Public hearings announced for city parking facilities - Cincinnati News, Weather, Sports from FOX19 NOW-WXIX

Cincinnati announces details of private parking proposal


City Manager Milton Dohoney, Jr. presented details of the administration's proposed plan for the city's parking facilities to City Council's Budget and Finance Committee at its regular meeting on Tuesday.

The administration is pursuing a public-private partnership option to overhaul the city's parking system.

In this proposal, the city would get $92 million up front and $3 million in payments each year.

Vice Mayor Roxanne Qualls tweeted photos of the proposal, detailing some of the changes that would be put into motion if the plan passes.

One major change would be that meters would be monitored from 8:00 a.m. until 9:00 p.m. in the Cincinnati Business District and from 7:00 a.m. until 9:00 p.m. in Cincinnati's neighborhoods.

Right now, the meters are only monitored until 6:00 p.m. With meter hours extended, some Hyde Park Square businesses feel customers will be deterred.

"I just don't think it would be good for the commerce on the square just because people are going to be upset about paying so much," explained Candy Maifeld, who works at a salon in Hyde Park Square.

Sundays and holidays would remain free, as well as the first 10 minutes you are parked at downtown meters where it supports business growth. The city says they will have the opportunity to turn the meters off for big events, like Taste of Cincinnati.

The proposal states that the parking rates would actually be set by the Port Authority, in a public-public partnership. On-street parking will be operated by the contractor Xerox, parking garages by Denison Parking.

The proposal shows the on street parking in the business district staying at $2 an hour initially and the neighborhoods going up to $0.75 an hour after the meters are upgraded. That's a $0.25 increase. Officials say the rates are capped.

One neighborhood resident reacted to the proposal. "Well they can't really get any worse over in Clifton!" said Lauren Simon, a resident there. "It's already 25 cents for seven minutes. So, it can't get any worse than that. I don't drive around. If you find parking in Clifton, you don't move it."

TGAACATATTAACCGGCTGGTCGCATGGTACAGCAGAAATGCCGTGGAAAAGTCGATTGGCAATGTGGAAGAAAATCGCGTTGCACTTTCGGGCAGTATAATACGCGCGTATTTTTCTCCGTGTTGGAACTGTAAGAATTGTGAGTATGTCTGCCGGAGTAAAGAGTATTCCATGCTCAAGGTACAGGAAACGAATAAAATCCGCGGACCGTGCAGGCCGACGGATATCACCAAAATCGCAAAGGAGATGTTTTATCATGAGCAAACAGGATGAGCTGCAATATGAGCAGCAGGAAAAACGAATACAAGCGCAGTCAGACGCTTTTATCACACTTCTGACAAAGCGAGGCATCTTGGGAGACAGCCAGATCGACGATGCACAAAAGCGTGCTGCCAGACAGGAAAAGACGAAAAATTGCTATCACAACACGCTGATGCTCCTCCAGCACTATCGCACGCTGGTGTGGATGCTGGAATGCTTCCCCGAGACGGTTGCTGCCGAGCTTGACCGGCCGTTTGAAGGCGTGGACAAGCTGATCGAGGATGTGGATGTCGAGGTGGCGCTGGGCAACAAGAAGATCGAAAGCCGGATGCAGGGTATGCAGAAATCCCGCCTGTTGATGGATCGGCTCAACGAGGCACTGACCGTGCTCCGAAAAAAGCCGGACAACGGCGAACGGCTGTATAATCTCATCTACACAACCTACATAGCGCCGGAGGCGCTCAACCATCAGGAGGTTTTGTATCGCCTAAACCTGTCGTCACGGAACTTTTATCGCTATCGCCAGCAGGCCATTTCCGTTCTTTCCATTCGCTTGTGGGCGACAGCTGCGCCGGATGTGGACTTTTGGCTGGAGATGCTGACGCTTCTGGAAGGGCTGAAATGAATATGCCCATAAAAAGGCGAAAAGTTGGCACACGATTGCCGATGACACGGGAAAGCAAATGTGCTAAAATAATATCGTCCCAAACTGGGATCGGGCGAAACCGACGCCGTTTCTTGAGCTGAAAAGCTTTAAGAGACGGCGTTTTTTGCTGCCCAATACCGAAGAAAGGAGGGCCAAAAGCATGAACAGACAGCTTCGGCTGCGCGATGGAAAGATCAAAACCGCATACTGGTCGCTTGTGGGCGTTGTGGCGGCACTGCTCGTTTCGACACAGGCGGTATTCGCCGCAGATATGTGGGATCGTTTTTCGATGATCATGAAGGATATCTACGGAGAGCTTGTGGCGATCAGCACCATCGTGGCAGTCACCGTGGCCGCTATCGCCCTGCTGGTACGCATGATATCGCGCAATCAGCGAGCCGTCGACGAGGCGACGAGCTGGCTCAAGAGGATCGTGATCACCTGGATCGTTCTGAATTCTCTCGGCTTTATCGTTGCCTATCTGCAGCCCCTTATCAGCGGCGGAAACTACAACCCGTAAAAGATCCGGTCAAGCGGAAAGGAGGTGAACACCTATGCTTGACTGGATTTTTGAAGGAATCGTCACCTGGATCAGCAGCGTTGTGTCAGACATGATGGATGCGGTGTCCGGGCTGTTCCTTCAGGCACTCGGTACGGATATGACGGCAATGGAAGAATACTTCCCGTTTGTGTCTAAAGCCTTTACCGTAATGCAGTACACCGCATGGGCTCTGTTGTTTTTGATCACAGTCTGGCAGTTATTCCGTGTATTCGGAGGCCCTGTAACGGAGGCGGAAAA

If you have three unpaid tickets, you can get a boot put on your car. The provider says the boot is high tech and comes right off when you pay your tickets.

The city would get the parking meters back in 30 years, the garages in 50 years.

The City of Cincinnati tweeted that the $92 million up front sum would be used for projects like the MLK interchange, Smale Park and Wasson Way, along with budget stabilization and reserves.

Part of the funds would also go toward a proposed 30-story building at Fourth and Race streets that would house luxury apartments, parking spaces and a grocery store.

No action was taken on the proposal on Tuesday.

Vice Mayor Roxanne Qualls, committee chair, said the committee will hold two public hearings to get public comment on the administration's proposal.

The first hearing will be next Monday, February 25 at 6 p.m. in City Council Chambers, Room 300 City Hall; the second hearing will take place on Wednesday, February 27 at 6 p.m. at a location to be announced later this week.

For more information about the city's parking plan, click here.

For answers to frequently asked questions, click here.

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30-story building being proposed Downtown


As part of the $92 million that the City of Cincinnati could get from a public-private partnership to overhaul the city's parking system, a 30 story building is being proposed. More>>

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